Track Scene Investigation


TSI issues professional-level reports that may be used to verify the presence of rare mammal species, to clarify predation events, to find lost pets, to elucidate Endangered Species Act requiements, and to support section 7 managment consultations.  It is up to you to imagine how to use these reports.

The report will evaluate the quality of evidence for use in identification, and compare evidence to species-specific criteria we have defined.  Photographs or casts may be annotated to illustrate criteria.  The report will list criteria with a discussion of each as to its appropriateness and importance in making species determinations.

Below is a example in the form of  an abbreviated report to illustrate what your TSI report may look like. It illustrates the use of various clues to match criteria for species identification.  Marked up photos show the search for clues present in field evidence.(Click on the report below to view the PDF).

Photo Mark Ups

Photography, either on film or in digital format, captures details that even astute observers may missing in their field notes.  With modern photo processing these details may be enhanced to reveal information not initially apparent.  TSI analyses images to match clues to criteria for identification and behavior in footprints and trails.  Below are marked up photos that expose clues for the natural history detective.


Clues may be either qualitative or quatitative.  Footprints that appear similar qualitatively, such as a marten and a fisher, often need accurate measurements to differentiate.  Quality measurements must be made by minimum outline methods (see techniques section).  TSI may make up to 27 different measurements on the footprint of a five-toed animal with claws.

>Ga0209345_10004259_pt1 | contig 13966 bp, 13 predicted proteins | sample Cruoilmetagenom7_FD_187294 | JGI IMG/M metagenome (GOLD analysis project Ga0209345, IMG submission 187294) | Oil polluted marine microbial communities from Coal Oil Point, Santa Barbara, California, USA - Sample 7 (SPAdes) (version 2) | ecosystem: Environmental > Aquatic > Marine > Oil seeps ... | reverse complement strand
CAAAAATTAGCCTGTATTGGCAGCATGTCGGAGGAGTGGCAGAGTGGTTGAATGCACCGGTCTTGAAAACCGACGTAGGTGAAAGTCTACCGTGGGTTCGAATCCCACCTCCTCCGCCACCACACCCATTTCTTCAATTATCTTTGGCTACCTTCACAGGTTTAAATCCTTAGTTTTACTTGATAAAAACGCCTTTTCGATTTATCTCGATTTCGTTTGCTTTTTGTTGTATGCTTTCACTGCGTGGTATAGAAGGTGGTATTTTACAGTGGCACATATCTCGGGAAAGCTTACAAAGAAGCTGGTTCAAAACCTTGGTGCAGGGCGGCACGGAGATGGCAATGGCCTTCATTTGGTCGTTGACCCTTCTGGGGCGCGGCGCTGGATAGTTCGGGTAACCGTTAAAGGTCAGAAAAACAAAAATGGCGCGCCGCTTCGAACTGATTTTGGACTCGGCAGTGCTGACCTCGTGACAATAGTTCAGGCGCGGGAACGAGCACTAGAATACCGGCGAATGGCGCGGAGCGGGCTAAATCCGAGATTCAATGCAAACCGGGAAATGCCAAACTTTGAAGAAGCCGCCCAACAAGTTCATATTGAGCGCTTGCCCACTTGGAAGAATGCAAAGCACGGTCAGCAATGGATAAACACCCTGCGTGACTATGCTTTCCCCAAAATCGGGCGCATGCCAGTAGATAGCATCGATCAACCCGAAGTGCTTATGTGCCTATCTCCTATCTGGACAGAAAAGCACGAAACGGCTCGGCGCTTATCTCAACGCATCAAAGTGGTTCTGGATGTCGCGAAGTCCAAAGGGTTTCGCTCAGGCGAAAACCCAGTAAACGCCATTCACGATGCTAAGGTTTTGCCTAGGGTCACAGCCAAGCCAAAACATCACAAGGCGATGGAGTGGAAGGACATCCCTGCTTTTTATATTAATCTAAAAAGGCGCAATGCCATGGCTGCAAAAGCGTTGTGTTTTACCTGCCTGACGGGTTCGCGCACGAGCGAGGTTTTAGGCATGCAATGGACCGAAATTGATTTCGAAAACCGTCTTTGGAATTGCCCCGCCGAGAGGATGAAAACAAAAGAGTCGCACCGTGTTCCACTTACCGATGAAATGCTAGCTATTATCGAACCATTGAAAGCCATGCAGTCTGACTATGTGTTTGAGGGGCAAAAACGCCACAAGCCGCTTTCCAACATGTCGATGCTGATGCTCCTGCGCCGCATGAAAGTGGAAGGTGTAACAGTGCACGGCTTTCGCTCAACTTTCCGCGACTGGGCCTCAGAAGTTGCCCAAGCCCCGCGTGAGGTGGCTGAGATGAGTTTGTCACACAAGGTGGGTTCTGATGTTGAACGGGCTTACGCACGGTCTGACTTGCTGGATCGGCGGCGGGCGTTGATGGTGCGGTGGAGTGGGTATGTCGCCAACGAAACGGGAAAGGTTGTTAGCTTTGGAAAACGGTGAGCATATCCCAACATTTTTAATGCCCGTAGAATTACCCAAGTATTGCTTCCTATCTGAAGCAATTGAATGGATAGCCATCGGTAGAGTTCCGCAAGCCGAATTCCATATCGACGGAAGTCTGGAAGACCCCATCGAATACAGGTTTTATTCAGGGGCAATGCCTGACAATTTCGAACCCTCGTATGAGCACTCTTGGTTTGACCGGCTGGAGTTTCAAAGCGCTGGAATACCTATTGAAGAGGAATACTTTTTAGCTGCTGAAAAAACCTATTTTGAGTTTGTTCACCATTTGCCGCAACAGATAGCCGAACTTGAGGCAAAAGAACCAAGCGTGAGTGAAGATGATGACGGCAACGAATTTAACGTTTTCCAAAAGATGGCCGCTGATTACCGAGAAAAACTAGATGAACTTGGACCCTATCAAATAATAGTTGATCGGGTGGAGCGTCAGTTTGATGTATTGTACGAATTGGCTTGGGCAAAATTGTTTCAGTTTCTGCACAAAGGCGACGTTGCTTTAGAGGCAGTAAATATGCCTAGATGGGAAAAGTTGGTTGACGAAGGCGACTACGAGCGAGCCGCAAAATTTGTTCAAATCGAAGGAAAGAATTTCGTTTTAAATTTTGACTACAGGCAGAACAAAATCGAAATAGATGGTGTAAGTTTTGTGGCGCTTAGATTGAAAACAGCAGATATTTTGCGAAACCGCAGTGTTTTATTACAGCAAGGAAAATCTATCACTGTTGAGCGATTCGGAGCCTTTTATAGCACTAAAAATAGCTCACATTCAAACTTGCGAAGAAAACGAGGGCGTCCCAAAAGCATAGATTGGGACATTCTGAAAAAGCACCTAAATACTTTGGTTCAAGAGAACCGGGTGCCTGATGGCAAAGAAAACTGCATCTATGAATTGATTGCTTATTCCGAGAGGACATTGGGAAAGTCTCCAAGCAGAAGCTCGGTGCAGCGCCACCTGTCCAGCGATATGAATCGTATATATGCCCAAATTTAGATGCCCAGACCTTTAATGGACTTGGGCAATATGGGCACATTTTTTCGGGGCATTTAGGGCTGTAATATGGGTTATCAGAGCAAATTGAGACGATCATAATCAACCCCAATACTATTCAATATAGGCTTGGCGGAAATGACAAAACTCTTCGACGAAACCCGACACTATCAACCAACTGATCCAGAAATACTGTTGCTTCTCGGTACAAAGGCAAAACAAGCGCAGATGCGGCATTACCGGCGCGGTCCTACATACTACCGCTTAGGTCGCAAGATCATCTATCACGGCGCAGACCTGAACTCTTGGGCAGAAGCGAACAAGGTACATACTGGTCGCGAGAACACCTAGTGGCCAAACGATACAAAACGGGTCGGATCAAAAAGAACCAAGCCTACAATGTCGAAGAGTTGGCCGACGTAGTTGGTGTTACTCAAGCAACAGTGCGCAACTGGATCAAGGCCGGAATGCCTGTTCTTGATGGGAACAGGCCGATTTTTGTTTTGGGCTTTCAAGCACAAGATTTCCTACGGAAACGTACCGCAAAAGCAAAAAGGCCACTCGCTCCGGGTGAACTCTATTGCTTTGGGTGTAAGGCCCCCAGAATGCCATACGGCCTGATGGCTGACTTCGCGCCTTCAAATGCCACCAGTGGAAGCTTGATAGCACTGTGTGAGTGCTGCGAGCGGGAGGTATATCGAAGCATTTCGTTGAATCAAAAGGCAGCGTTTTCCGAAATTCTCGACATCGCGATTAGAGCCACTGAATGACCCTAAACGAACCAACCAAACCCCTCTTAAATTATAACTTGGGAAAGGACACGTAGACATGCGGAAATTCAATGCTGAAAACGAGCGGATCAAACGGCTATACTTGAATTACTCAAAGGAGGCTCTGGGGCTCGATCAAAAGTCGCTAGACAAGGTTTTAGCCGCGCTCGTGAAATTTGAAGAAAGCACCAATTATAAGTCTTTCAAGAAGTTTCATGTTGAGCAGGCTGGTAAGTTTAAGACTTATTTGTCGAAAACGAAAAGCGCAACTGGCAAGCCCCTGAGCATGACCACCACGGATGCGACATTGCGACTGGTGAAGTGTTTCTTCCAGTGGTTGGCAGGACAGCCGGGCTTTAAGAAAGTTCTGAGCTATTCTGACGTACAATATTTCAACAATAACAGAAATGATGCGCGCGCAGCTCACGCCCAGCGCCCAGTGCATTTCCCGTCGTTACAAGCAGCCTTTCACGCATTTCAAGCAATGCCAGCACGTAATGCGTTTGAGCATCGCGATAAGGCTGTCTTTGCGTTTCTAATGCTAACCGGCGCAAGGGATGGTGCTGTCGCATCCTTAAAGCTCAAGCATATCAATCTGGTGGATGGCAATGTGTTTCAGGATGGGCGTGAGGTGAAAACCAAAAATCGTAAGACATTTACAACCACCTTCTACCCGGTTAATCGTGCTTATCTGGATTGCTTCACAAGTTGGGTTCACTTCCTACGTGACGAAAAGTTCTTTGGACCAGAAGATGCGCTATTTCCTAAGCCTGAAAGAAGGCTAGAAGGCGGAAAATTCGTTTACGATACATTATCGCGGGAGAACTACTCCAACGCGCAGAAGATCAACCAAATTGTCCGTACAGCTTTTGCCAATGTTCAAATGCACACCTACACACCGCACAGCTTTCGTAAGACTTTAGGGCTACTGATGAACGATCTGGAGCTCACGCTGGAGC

Once made, measurements can be compiled into tables to reveal species, age, and gender.  TSI has compiled such tables for many species, but because there are so many species, not all tables have large sample sizes.  Comparison of unknowns to these tables helps to finalize identification.

Below is an abbreviated table to illustrate the resultant information and how tables are derived.  Once the table is derived, two species are often compared using a cutoff diagram (below).  The cutoff diagram places a probability of species differentiation from a given clue, such as maximum diameter of scat.

Grizzly Footprint Cast

Casts and Photos

Nothing impresses a person more than the "touchy / feely" aspect of holding a real footprint cast in your hand.  Caressing a cast seems to bring the animal to life in your mind.  Sensitive finger tips can often reveal what the eye does not detect.

The Track Museum housing possibly the largest collection of plaster, foam, rubber, and plastics casts in the world.  The extent of our collections provides scope for evaluating variability in footprints.  Casts provide the ideal supplement to photos and measurements for identification work.

A Naturalist's World, parent company to TSI, produces plastic resin casts of real footprints of North American carnivores.  Please visit www.tracknature.com to purchase casts.  Additional casts are available by contacting Dr. Halfpenny at (406) 848-9458.  We can also provide copies of existing plaster casts from the museum when specific animals are needed.

Photographs of footprints, trails, signs, and track scene investigations are available by contacting Dr. Halfpenny at (406) 848-9458.

Cougar Footprint Cast     
Wolf Footprint Cast
  Black Bear Footprint Cast


Dr. Halfpenny has written many books and scientific articles dealing with a range of natural history and ecological subjects. Below is a bibliography of his manuscripts dealing mostly with tracking. Below are covers of many of his works dealing with tracking.

For the remainder of his writings go to www.Halfpenny.me. Go to the Publications tab to downolad many of his articles in PDF format. His books may be purchased though www.Tracknature.com. Go to the Books tab.


Click Here to Dowload PDF of Dr. Jim Halfpenny's Tracking Publications

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